- Pierre du Bosc (1623-1692), Protestantism, Being a Series of Discourses on a Portion of the Epistle to the Ephesians (part of Sermons sur l’Épître de St. Paul aux Éphésiens), p. 159-162

John Owen (1616-1683) on the promised seed of Genesis 3:15

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With Christmas edging closer and the shops decorated all over with the customary Christmas decorations, we do well to remind ourselves of the true message of Christmas: the glorious Incarnation of the Son of God in the Person of Jesus Christ, who came into the world “to seek and to save that which was lost” (Luke 19:10). In this line, here is John Owen (1616-1683) on the promised seed of Genesis 3:15:

“God having from the foundation of the world promised to bring forth the ‘Seed of the woman,’ to work out the redemption of his elect in the conquest of Satan, did, in the separation of Abraham from the rest of the world, begin to make provision of a peculiar stock, from whence the Seed of the woman should spring. That this was the cause and end of his call and separation is evident from hence, that immediately thereupon God assures him that ‘in his seed all the kindreds of the earth should be blessed,’ Gen. 12:1–3, 22:18; which is all one as if he had expressly said to him, ‘For this cause have I chosen and called thee, that in thee I might lay a foundation of bringing forth the promised Seed, by whom the curse is to be taken away, and the blessing of everlasting life procured,’ as Gal. 3:13, 14. For this cause was his posterity continued in a state of separation from the rest of the world, that He might seek a godly seed to himself, Num. 23:9; Mal. 2:15: for this cause did he raise them into a civil, regal, and church state, that he might in them typify and prefigure the offices and benefits of the promised Messiah, who was to gather to himself the nations that were to be blessed in the seed of Abraham, Gen. 49:10; Ps. 45; Hos. 3:5; Ezek. 34:23. And all their sacrifices did but shadow out that great expiation of sin which he was to make in his own person.”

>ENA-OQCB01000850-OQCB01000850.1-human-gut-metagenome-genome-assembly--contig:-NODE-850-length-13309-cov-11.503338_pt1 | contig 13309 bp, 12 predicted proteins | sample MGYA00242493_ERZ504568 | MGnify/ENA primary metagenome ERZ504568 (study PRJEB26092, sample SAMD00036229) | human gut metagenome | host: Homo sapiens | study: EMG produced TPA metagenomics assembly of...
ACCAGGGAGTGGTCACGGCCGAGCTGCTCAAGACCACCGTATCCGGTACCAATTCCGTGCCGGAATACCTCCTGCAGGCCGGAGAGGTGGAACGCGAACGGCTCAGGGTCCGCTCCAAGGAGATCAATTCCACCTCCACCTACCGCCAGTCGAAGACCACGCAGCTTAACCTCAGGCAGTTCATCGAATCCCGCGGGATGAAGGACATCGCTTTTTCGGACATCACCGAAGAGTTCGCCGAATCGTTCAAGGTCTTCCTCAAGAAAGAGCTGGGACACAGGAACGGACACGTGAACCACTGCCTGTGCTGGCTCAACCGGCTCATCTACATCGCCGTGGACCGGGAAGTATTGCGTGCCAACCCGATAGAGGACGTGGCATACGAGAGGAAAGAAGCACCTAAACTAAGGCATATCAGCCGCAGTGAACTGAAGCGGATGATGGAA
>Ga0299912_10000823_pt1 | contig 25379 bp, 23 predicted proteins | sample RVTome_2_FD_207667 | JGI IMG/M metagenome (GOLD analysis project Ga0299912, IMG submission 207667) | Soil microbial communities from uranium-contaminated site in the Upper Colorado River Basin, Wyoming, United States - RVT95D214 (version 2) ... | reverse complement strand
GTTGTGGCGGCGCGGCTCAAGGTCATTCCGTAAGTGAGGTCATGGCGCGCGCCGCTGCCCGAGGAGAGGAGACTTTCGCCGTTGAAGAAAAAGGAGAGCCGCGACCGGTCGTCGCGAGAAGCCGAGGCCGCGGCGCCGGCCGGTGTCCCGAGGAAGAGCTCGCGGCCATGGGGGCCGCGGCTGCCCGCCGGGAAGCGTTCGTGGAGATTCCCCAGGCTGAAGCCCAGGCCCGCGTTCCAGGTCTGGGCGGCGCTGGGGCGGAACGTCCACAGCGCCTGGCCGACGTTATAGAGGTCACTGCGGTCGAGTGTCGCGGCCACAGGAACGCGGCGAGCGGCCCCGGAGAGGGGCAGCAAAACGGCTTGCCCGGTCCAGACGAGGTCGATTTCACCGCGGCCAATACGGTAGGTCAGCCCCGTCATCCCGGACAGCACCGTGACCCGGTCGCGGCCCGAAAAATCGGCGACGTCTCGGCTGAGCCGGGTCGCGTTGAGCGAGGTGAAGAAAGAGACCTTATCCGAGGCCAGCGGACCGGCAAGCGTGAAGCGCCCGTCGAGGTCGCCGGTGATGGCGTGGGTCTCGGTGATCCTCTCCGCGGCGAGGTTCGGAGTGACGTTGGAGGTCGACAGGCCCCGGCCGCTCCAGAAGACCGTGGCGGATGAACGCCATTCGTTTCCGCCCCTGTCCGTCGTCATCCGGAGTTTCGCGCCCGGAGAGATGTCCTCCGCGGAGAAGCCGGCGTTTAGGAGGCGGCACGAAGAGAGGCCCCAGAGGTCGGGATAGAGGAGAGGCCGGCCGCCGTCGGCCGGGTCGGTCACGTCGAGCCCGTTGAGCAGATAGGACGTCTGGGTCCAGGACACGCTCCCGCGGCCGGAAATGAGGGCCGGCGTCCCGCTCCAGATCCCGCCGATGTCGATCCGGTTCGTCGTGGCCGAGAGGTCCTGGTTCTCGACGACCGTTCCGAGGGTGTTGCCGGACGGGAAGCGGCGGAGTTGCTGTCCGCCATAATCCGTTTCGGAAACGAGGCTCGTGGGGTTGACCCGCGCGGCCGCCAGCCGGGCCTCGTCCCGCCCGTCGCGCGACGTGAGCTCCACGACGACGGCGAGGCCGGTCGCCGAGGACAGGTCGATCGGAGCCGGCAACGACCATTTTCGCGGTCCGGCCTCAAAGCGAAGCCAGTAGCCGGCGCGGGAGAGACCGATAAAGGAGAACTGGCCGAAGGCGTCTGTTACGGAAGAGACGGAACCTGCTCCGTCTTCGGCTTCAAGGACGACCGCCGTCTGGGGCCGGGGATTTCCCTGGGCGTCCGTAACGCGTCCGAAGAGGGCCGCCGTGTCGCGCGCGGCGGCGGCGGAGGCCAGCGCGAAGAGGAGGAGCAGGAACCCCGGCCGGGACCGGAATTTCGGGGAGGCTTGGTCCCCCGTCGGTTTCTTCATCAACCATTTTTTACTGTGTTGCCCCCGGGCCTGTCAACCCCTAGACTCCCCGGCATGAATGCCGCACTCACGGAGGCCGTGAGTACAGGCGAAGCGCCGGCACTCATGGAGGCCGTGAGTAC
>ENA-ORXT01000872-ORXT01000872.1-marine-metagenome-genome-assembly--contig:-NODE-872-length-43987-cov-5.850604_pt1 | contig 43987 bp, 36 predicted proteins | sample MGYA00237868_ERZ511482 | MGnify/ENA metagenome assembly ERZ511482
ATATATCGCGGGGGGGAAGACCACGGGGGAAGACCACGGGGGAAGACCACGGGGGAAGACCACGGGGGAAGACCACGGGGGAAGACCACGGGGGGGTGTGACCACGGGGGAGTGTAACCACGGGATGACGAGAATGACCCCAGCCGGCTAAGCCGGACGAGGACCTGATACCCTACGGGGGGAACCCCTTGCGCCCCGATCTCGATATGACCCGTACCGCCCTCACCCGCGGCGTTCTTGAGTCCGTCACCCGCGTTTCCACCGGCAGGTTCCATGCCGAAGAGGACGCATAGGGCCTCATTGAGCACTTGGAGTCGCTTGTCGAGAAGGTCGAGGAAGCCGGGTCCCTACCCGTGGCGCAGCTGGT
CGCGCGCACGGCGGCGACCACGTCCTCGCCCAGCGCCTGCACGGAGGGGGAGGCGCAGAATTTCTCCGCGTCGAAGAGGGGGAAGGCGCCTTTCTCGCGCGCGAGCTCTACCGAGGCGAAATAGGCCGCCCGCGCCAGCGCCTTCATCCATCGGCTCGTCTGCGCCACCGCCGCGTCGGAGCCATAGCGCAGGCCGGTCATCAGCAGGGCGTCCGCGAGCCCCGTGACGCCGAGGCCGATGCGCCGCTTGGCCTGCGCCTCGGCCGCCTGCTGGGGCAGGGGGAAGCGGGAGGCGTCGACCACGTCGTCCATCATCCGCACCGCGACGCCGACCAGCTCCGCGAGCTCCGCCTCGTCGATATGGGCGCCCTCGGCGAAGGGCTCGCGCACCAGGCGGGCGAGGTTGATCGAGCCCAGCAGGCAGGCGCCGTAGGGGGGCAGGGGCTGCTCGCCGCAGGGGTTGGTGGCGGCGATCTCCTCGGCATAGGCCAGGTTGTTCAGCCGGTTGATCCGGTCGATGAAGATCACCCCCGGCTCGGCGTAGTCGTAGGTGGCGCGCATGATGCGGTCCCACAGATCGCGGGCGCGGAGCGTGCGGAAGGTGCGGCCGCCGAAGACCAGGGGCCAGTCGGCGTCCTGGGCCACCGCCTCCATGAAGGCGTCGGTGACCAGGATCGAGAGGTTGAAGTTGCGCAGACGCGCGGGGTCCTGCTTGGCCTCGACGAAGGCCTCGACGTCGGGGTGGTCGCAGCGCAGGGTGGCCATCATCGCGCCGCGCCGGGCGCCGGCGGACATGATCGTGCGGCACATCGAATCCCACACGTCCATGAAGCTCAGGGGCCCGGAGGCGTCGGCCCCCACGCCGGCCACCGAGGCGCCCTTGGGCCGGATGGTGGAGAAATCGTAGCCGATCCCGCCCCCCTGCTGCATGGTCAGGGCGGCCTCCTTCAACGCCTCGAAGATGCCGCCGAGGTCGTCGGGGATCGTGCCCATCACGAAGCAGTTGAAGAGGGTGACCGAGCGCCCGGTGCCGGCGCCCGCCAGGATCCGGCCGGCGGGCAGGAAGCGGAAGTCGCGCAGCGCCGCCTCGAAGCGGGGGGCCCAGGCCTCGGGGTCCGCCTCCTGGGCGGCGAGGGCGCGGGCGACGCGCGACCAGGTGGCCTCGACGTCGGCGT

- John Owen (1616-1683), An Exposition of the Epistle to the Hebrews, Vol. 3, p. 22

Bonaventure (1221-1274) on the Trinity

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In his Breviloquium, Bonaventure (1221-1274), the great medieval Franciscan theologian and Doctor Seraphicus (“The Seraphic Doctor”), offers a succinct description of the doctrine of the Holy Trinity. The parts in brackets I have added for the sake of clarity. This excerpt is from Part I, Chapter 3:

PART I, CHAPTER 3 – ON THE RIGHT UNDERSTANDING OF THIS FAITH

  1. Sacred doctrine contributes to the right understanding of this faith by teaching that there are, within the Godhead, two modes of emanation, three hypostases, four relations, and five concepts; and yet in all only three personal properties.
  2. This should be understood as follows. The first and supreme Principle [i.e. the Triune God], by the very fact that He is first, is utterly simple; by the very fact that He is supreme, is utterly perfect. Being utterly perfect, He communicates Himself with complete perfection; being utterly simple, He remains completely undivided. Therefore, within the first Principle there are modes of perfect emanation which leave oneness of nature unimpaired. But the modes of perfect emanation are only two, through nature and through will; the first is generation [i.e. the Father generates the Son and the Son is generated by the Father], the second spiration-procession [the Spirit is spirated (breathed-out) by the Father and the Son and proceeds from the Father and the Son].Hence these are the two modes found here.
  3. Now, while two hypostases [i.e. the Son and the Spirit] necessarily result from two substance-producing modes of emanation, we must also posit that the original producing hypostasis [i.e. the Father] does not itself emanate from anything else, for then we should have an infinite series. Hence there are here THREE HYPOSTASES.
  4. Again, because each mode of emanation implies a twofold relation, there are here FOUR RELATIONS: paternity and filiation [between the Father and the Son]; spiration and procession [the Father and the Son spirate or breath out the Spirit, while the Spirit proceeds from the Father and the Son].
  5. By such relations, the divine hypostases are made known to us. But the original producing hypostasis [i.e. the Father] is shown to have no originator, which is the very reason for its characteristic excellence. Hence there are here FIVE CONCEPTS: the four relations indicated above, and unbegottenness.
  6. Furthermore, each Person enjoys one property through which He principally is made known. Hence there are here but THREE PERSONAL PROPERTIES, characteristically and principally indicated by the names: Father, Son, and Holy Spirit.
  7. The Father is properly the One without an originator, the Unbegotten One; the Principle who proceeds from no other; the Father as such. Therefore, UNBEGOTTEN ONE designates Him by a negation, but also affirmatively through inference, since it implies existence within the Father of fullness at its source. PRINCIPLE WHO PROCEEDS FROM NO OTHER designates Him by an affirmation followed by a negation. FATHER designates Him in a proper, complete, and determinate manner by affirmation and the positing of a relation.
  8. The Son is properly the Image, the Word, and the Son as such. Likewise, therefore, IMAGE designates Him as the expressed likeness, WORD as the expressing likeness, and SON as the personal likeness. Again, IMAGE designates Him as the likeness in the order of form, WORD as the likeness in the order of reason, and SON as the likeness in the order of nature.